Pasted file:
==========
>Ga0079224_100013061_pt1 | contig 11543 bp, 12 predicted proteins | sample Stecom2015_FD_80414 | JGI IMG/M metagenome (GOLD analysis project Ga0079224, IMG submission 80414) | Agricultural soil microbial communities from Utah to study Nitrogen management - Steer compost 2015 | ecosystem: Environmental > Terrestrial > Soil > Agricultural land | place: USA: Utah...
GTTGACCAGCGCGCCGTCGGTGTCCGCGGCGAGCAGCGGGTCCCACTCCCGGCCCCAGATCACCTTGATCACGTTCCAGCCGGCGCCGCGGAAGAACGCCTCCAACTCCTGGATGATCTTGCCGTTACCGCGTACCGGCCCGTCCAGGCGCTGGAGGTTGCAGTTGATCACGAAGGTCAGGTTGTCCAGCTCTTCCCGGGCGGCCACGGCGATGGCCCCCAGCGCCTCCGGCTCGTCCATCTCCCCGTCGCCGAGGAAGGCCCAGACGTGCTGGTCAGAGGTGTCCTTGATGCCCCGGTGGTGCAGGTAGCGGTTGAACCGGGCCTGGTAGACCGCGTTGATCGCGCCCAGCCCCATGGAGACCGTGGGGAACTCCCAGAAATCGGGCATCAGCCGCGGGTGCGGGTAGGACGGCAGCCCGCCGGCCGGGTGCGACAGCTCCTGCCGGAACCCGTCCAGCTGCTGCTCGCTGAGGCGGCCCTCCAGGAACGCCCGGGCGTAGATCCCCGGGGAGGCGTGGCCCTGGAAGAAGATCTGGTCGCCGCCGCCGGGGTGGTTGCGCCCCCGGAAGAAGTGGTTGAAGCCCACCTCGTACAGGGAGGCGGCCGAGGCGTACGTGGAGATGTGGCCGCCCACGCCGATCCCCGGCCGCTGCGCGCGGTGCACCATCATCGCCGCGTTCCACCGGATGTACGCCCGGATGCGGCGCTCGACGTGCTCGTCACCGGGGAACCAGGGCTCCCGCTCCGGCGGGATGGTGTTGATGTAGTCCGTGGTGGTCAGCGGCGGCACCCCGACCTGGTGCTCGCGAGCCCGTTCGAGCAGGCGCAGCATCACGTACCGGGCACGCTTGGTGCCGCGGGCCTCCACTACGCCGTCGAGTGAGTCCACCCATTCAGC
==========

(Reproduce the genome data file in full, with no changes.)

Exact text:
>Ga0079224_100013061_pt1 | contig 11543 bp, 12 predicted proteins | sample Stecom2015_FD_80414 | JGI IMG/M metagenome (GOLD analysis project Ga0079224, IMG submission 80414) | Agricultural soil microbial communities from Utah to study Nitrogen management - Steer compost 2015 | ecosystem: Environmental > Terrestrial > Soil > Agricultural land | place: USA: Utah...
GTTGACCAGCGCGCCGTCGGTGTCCGCGGCGAGCAGCGGGTCCCACTCCCGGCCCCAGATCACCTTGATCACGTTCCAGCCGGCGCCGCGGAAGAACGCCTCCAACTCCTGGATGATCTTGCCGTTACCGCGTACCGGCCCGTCCAGGCGCTGGAGGTTGCAGTTGATCACGAAGGTCAGGTTGTCCAGCTCTTCCCGGGCGGCCACGGCGATGGCCCCCAGCGCCTCCGGCTCGTCCATCTCCCCGTCGCCGAGGAAGGCCCAGACGTGCTGGTCAGAGGTGTCCTTGATGCCCCGGTGGTGCAGGTAGCGGTTGAACCGGGCCTGGTAGACCGCGTTGATCGCGCCCAGCCCCATGGAGACCGTGGGGAACTCCCAGAAATCGGGCATCAGCCGCGGGTGCGGGTAGGACGGCAGCCCGCCGGCCGGGTGCGACAGCTCCTGCCGGAACCCGTCCAGCTGCTGCTCGCTGAGGCGGCCCTCCAGGAACGCCCGGGCGTAGATCCCCGGGGAGGCGTGGCCCTGGAAGAAGATCTGGTCGCCGCCGCCGGGGTGGTTGCGCCCCCGGAAGAAGTGGTTGAAGCCCACCTCGTACAGGGAGGCGGCCGAGGCGTACGTGGAGATGTGGCCGCCCACGCCGATCCCCGGCCGCTGCGCGCGGTGCACCATCATCGCCGCGTTCCACCGGATGTACGCCCGGATGCGGCGCTCGACGTGCTCGTCACCGGGGAACCAGGGCTCCCGCTCCGGCGGGATGGTGTTGATGTAGTCCGTGGTGGTCAGCGGCGGCACCCCGACCTGGTGCTCGCGAGCCCGTTCGAGCAGGCGCAGCATCACGTACCGGGCACGCTTGGTGCCGCGGGCCTCCACTACGCCGTCGAGTGAGTCCACCCATTCAGC